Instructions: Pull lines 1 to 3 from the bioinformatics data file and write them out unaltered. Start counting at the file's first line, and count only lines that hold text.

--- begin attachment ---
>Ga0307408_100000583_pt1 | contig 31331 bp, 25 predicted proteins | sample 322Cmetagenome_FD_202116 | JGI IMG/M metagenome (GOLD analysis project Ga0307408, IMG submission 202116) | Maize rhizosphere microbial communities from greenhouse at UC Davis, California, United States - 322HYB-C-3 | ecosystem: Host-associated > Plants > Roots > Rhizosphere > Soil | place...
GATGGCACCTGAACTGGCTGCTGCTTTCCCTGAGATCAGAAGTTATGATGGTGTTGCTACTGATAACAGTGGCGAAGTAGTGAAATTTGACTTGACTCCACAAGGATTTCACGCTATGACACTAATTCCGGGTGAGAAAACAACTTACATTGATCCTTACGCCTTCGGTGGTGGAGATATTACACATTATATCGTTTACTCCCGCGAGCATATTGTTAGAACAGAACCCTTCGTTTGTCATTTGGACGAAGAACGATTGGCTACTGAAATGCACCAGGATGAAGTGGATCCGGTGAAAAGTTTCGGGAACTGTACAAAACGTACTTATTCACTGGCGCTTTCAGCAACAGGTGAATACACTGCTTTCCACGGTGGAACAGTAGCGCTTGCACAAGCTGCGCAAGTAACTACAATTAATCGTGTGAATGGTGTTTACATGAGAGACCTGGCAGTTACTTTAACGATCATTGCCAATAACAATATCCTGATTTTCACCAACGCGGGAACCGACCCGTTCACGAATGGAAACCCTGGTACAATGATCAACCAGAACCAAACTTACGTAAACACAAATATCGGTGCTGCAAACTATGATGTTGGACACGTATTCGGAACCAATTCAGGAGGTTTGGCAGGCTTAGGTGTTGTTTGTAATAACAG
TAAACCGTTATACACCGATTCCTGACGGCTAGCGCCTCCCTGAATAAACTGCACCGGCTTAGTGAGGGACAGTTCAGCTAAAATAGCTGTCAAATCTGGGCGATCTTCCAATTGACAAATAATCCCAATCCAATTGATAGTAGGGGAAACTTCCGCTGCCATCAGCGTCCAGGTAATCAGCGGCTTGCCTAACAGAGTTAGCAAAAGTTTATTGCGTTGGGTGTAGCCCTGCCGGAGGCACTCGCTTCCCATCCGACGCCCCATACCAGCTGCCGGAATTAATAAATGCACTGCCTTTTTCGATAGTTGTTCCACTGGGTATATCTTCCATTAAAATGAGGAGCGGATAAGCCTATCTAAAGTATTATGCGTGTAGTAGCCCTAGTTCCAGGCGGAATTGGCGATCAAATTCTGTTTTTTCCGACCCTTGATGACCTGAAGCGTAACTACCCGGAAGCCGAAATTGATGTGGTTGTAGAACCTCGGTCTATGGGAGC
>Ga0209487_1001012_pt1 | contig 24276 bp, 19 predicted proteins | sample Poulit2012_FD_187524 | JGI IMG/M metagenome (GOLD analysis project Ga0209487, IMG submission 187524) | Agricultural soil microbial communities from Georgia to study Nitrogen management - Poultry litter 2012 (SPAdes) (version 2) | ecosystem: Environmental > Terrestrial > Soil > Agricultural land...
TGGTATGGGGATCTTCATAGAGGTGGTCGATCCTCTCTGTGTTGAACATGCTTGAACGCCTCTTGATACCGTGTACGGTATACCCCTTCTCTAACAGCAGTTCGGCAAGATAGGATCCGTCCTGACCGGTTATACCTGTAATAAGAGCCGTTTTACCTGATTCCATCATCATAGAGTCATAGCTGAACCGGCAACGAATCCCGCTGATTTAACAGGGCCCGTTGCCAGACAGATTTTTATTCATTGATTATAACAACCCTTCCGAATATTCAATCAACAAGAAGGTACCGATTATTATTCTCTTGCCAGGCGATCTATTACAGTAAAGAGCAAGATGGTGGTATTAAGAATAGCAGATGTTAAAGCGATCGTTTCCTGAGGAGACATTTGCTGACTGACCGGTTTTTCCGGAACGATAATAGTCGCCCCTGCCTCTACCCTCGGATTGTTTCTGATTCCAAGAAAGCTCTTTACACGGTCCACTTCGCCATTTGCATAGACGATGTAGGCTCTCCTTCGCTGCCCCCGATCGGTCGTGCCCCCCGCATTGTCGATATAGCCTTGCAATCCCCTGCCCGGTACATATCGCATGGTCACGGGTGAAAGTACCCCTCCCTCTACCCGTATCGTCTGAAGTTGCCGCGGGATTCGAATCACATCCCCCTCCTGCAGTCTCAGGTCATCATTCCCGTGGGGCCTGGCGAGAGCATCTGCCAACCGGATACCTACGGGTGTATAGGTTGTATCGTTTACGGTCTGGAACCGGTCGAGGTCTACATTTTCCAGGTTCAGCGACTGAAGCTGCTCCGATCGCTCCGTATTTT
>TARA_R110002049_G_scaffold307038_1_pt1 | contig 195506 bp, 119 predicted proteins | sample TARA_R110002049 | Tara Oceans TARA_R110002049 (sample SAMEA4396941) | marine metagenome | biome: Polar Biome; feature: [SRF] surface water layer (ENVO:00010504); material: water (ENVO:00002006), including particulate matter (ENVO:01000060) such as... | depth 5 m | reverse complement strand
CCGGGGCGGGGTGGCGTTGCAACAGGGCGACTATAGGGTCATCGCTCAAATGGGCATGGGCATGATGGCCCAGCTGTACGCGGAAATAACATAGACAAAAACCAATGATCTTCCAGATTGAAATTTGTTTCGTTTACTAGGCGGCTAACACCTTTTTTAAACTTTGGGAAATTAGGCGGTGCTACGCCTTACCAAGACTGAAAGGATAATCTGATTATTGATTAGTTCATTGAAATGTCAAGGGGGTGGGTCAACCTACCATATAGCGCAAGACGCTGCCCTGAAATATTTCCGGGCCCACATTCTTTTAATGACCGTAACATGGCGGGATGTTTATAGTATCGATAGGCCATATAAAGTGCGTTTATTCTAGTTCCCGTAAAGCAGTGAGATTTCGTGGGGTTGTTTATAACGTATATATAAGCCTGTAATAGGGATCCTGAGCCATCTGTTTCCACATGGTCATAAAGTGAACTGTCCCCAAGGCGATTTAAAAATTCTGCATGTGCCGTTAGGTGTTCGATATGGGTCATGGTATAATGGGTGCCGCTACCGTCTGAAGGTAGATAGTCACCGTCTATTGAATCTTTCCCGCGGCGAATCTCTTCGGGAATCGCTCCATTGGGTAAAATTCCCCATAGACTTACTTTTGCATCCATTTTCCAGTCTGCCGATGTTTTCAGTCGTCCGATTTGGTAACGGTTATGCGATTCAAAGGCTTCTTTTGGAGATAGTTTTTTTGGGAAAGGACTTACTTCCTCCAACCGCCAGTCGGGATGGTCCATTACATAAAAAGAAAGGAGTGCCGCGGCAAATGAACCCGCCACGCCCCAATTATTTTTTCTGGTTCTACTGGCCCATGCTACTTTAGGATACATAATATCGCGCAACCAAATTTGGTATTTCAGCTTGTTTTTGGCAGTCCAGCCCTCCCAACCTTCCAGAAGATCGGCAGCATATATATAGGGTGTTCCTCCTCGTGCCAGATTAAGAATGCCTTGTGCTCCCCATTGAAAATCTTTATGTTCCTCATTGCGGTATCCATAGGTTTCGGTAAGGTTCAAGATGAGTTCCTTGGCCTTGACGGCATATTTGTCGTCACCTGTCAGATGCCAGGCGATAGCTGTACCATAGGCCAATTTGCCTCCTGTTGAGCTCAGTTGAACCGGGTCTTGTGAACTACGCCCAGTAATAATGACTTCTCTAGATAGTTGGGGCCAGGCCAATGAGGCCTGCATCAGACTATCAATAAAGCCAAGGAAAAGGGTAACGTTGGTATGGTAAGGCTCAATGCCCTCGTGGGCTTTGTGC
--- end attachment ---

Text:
>Ga0307408_100000583_pt1 | contig 31331 bp, 25 predicted proteins | sample 322Cmetagenome_FD_202116 | JGI IMG/M metagenome (GOLD analysis project Ga0307408, IMG submission 202116) | Maize rhizosphere microbial communities from greenhouse at UC Davis, California, United States - 322HYB-C-3 | ecosystem: Host-associated > Plants > Roots > Rhizosphere > Soil | place...
GATGGCACCTGAACTGGCTGCTGCTTTCCCTGAGATCAGAAGTTATGATGGTGTTGCTACTGATAACAGTGGCGAAGTAGTGAAATTTGACTTGACTCCACAAGGATTTCACGCTATGACACTAATTCCGGGTGAGAAAACAACTTACATTGATCCTTACGCCTTCGGTGGTGGAGATATTACACATTATATCGTTTACTCCCGCGAGCATATTGTTAGAACAGAACCCTTCGTTTGTCATTTGGACGAAGAACGATTGGCTACTGAAATGCACCAGGATGAAGTGGATCCGGTGAAAAGTTTCGGGAACTGTACAAAACGTACTTATTCACTGGCGCTTTCAGCAACAGGTGAATACACTGCTTTCCACGGTGGAACAGTAGCGCTTGCACAAGCTGCGCAAGTAACTACAATTAATCGTGTGAATGGTGTTTACATGAGAGACCTGGCAGTTACTTTAACGATCATTGCCAATAACAATATCCTGATTTTCACCAACGCGGGAACCGACCCGTTCACGAATGGAAACCCTGGTACAATGATCAACCAGAACCAAACTTACGTAAACACAAATATCGGTGCTGCAAACTATGATGTTGGACACGTATTCGGAACCAATTCAGGAGGTTTGGCAGGCTTAGGTGTTGTTTGTAATAACAG
TAAACCGTTATACACCGATTCCTGACGGCTAGCGCCTCCCTGAATAAACTGCACCGGCTTAGTGAGGGACAGTTCAGCTAAAATAGCTGTCAAATCTGGGCGATCTTCCAATTGACAAATAATCCCAATCCAATTGATAGTAGGGGAAACTTCCGCTGCCATCAGCGTCCAGGTAATCAGCGGCTTGCCTAACAGAGTTAGCAAAAGTTTATTGCGTTGGGTGTAGCCCTGCCGGAGGCACTCGCTTCCCATCCGACGCCCCATACCAGCTGCCGGAATTAATAAATGCACTGCCTTTTTCGATAGTTGTTCCACTGGGTATATCTTCCATTAAAATGAGGAGCGGATAAGCCTATCTAAAGTATTATGCGTGTAGTAGCCCTAGTTCCAGGCGGAATTGGCGATCAAATTCTGTTTTTTCCGACCCTTGATGACCTGAAGCGTAACTACCCGGAAGCCGAAATTGATGTGGTTGTAGAACCTCGGTCTATGGGAGC